Karim Beqqali, CEO, Yamed Capital: Interview

Karim Beqqali, CEO, Yamed Capital

Interview: Karim Beqqali

What are the most recent developments observed in the real estate sector?

KARIM BEQQALI: Since 2014 Morocco’s real estate sector has undergone a reshuffling. The business model of the few major groups that used to dominate the market has been put into question, while new medium-sized operators with a more disruptive approach have arisen. This evolution is mainly due to a paradigm shift in demand. The buyers’ approach has become increasingly sophisticated, making it challenging for some developers to sell their stock.

This power shift from offer to demand has taken place during a period of overall difficulty for the sector. While real estate development projects remain profitable, there is a challenging mix of criteria to fulfil. First, the location must be carefully chosen. Second, the conception of the project must be differentiated, and lastly, selling prices should be in line with market expectations.

Given the changing dynamics of the market and the strict criteria for property development, most of the segments, including social housing and high-end property, are finding it difficult to remain competitive. Therefore, property developers must offer more to stand out from the crowd. As for the commercial segment, it is also going through a difficult phase as a result of the average global economic growth over the past few years.

How would you characterise the demand for mixed-use development projects?

BEQQALI: Mixed-use development projects have great potential in Morocco, especially within the high-end segment. They belong to a new generation of real estate products, which focus on combining where people live, work, have fun and go out all in a single development. This type of project enables developers to create a broad lifestyle experience and to combine different offers. It also allows for buildings to become convenient destinations and innovative communities, rather than just concrete infrastructure. Today, we have higher expectations of our surroundings because we travel more, eat out more frequently and are exposed to designed environments of a much higher quality.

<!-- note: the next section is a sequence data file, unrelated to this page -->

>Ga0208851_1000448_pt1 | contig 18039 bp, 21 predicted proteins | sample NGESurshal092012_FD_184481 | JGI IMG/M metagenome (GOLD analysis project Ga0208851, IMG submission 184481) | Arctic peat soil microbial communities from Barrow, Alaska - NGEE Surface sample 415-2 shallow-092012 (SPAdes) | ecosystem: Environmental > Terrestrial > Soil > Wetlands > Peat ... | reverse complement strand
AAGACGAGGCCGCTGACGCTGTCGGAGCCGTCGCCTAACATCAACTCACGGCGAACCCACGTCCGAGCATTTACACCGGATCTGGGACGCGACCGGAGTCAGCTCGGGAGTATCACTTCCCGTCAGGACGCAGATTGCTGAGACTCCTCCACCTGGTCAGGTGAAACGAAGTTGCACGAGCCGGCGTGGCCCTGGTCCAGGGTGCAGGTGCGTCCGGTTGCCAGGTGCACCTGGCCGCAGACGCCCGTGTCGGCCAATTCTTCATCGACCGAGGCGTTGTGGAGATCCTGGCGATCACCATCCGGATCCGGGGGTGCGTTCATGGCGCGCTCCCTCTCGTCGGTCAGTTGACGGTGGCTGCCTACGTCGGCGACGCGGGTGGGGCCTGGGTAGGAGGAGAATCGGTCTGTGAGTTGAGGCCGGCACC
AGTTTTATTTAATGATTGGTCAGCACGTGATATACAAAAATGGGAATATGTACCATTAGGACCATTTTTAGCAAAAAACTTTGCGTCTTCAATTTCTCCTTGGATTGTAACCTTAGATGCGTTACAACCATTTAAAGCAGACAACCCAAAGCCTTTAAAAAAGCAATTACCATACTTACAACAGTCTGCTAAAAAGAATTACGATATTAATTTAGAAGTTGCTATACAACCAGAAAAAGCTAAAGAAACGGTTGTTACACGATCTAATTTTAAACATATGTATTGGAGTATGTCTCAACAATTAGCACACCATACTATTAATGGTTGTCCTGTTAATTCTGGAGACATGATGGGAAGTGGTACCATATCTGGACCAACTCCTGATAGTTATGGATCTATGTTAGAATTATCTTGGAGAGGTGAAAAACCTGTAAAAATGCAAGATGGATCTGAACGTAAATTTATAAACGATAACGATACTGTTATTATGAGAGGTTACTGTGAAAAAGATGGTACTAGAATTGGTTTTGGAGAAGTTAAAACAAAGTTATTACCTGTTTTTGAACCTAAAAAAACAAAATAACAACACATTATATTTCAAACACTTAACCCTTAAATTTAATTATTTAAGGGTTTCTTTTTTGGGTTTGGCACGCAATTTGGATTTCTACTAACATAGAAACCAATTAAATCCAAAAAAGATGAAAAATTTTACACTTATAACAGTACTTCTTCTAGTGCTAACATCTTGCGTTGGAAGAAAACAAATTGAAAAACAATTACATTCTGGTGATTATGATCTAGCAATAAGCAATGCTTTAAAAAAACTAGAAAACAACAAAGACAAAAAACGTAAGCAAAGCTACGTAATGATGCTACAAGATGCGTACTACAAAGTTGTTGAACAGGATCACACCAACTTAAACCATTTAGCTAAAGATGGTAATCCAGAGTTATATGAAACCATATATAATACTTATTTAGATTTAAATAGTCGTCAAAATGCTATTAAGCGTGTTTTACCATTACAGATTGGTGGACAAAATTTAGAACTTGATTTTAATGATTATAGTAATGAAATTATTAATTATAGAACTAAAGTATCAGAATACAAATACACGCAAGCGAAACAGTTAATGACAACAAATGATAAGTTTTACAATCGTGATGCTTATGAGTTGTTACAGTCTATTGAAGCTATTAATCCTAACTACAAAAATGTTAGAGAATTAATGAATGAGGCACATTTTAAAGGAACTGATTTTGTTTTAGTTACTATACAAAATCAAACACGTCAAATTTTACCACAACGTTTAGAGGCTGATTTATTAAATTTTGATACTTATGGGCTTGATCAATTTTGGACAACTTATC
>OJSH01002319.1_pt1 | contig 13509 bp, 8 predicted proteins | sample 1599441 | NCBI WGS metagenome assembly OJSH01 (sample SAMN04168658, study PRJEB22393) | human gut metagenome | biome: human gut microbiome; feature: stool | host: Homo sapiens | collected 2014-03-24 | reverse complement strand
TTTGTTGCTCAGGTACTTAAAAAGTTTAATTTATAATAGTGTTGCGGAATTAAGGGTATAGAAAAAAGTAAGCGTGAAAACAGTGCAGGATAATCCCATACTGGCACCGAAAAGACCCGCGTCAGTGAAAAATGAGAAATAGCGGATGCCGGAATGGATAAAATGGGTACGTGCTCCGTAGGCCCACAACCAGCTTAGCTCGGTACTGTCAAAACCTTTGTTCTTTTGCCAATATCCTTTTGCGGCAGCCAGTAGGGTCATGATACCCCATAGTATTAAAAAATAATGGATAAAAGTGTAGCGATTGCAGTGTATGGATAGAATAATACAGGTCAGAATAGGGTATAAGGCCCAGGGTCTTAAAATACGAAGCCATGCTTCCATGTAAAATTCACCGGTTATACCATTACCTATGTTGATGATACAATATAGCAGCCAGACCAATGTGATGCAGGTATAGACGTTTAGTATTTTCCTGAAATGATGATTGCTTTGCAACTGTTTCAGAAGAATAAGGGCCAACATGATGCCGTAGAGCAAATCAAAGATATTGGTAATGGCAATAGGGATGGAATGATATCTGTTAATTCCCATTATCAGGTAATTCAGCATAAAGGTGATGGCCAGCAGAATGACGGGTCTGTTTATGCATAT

Instead of designing a real estate project based on the location, developers must now design it from the end-user’s perspective. To be forward-thinking, it is critical that property developers are open to innovation and ready to offer distinctive architecture; re-envisioned living areas, such as co-working or co-living spaces; as well as eco-friendly environments. Features such as digitally controlled homes, automation, proximity to services and safety are also very important to high-end consumers.

What could be done to spur activity in the sector?

BEQQALI: One of the main challenges is the ability to secure land in Morocco, especially along the Casablanca-Rabat axis where most of the demand lies. Tax pressures on land owners and buyers has caused a significant slowdown in the number of transactions in the market. On top of this, the last time the national budget included major reforms to encourage activity in real estate development was in 2010. This regulatory framework will come to an end in 2020. After this we will need a new programme to stimulate project development.

As far as the investment market is concerned, the legislation enabling the creation of real estate investment trusts is a positive sign and could represent an interesting means to boosting the level of investment in income-generating assets. Moreover, it would also help to structure the sector and raise the level of professionalism of real estate operators. To ensure that this model will have the expected impact, its offerings must be fiscally appealing in order to attract domestic and foreign investors.

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The Report: Morocco 2019

Construction & Real Estate chapter from The Report: Morocco 2019

The Report

This article is from the Construction & Real Estate chapter of The Report: Morocco 2019. Explore other chapters from this report.

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